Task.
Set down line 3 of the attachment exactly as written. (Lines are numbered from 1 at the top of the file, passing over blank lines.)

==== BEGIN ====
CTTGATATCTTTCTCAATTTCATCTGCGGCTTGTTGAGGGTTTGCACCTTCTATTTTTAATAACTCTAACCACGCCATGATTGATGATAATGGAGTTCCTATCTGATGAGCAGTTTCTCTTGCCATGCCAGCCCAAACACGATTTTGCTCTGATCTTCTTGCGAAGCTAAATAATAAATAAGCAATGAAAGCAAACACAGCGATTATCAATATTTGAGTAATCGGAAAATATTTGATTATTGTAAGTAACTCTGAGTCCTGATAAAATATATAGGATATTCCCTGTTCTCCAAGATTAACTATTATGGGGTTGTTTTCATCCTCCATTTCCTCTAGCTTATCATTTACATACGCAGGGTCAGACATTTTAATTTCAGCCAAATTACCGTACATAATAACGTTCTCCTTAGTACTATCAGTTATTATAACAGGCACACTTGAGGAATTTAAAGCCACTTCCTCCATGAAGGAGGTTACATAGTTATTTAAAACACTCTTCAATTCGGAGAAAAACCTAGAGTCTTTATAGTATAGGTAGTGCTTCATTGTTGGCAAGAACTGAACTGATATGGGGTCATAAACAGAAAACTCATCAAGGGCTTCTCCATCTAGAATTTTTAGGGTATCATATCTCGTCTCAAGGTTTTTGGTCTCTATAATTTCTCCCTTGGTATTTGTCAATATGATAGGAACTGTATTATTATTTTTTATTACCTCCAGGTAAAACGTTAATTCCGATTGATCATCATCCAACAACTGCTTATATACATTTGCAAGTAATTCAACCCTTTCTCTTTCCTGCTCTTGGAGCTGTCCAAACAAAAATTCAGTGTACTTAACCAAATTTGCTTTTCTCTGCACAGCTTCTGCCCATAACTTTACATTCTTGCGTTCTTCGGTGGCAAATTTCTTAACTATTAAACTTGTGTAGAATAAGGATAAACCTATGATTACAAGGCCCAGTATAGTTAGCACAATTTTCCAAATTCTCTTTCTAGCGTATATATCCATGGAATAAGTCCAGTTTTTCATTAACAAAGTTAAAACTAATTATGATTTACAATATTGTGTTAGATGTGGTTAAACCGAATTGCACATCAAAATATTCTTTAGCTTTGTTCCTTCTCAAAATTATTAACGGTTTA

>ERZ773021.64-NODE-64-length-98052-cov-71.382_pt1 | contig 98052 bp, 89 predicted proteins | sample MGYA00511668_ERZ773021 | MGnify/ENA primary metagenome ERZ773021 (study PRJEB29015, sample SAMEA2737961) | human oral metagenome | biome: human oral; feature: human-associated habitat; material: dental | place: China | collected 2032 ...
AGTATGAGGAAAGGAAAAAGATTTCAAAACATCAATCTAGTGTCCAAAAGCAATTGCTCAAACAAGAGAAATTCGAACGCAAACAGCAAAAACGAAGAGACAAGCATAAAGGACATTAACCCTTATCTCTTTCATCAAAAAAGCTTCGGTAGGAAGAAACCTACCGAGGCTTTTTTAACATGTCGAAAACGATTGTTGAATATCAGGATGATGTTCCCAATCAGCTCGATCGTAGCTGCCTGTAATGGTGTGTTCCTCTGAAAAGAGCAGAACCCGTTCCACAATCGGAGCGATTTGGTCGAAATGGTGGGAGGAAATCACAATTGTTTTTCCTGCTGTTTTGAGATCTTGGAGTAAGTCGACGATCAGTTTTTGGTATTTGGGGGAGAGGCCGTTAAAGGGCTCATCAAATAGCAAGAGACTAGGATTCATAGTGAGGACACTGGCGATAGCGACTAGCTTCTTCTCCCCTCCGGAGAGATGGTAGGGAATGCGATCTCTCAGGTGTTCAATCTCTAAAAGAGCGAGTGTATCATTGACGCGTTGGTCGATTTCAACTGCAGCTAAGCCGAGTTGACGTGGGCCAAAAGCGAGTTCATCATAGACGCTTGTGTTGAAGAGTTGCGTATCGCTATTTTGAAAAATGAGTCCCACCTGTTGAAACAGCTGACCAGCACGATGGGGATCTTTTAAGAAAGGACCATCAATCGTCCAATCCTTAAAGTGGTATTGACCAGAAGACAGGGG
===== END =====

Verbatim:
AGTATGAGGAAAGGAAAAAGATTTCAAAACATCAATCTAGTGTCCAAAAGCAATTGCTCAAACAAGAGAAATTCGAACGCAAACAGCAAAAACGAAGAGACAAGCATAAAGGACATTAACCCTTATCTCTTTCATCAAAAAAGCTTCGGTAGGAAGAAACCTACCGAGGCTTTTTTAACATGTCGAAAACGATTGTTGAATATCAGGATGATGTTCCCAATCAGCTCGATCGTAGCTGCCTGTAATGGTGTGTTCCTCTGAAAAGAGCAGAACCCGTTCCACAATCGGAGCGATTTGGTCGAAATGGTGGGAGGAAATCACAATTGTTTTTCCTGCTGTTTTGAGATCTTGGAGTAAGTCGACGATCAGTTTTTGGTATTTGGGGGAGAGGCCGTTAAAGGGCTCATCAAATAGCAAGAGACTAGGATTCATAGTGAGGACACTGGCGATAGCGACTAGCTTCTTCTCCCCTCCGGAGAGATGGTAGGGAATGCGATCTCTCAGGTGTTCAATCTCTAAAAGAGCGAGTGTATCATTGACGCGTTGGTCGATTTCAACTGCAGCTAAGCCGAGTTGACGTGGGCCAAAAGCGAGTTCATCATAGACGCTTGTGTTGAAGAGTTGCGTATCGCTATTTTGAAAAATGAGTCCCACCTGTTGAAACAGCTGACCAGCACGATGGGGATCTTTTAAGAAAGGACCATCAATCGTCCAATCCTTAAAGTGGTATTGACCAGAAGACAGGGG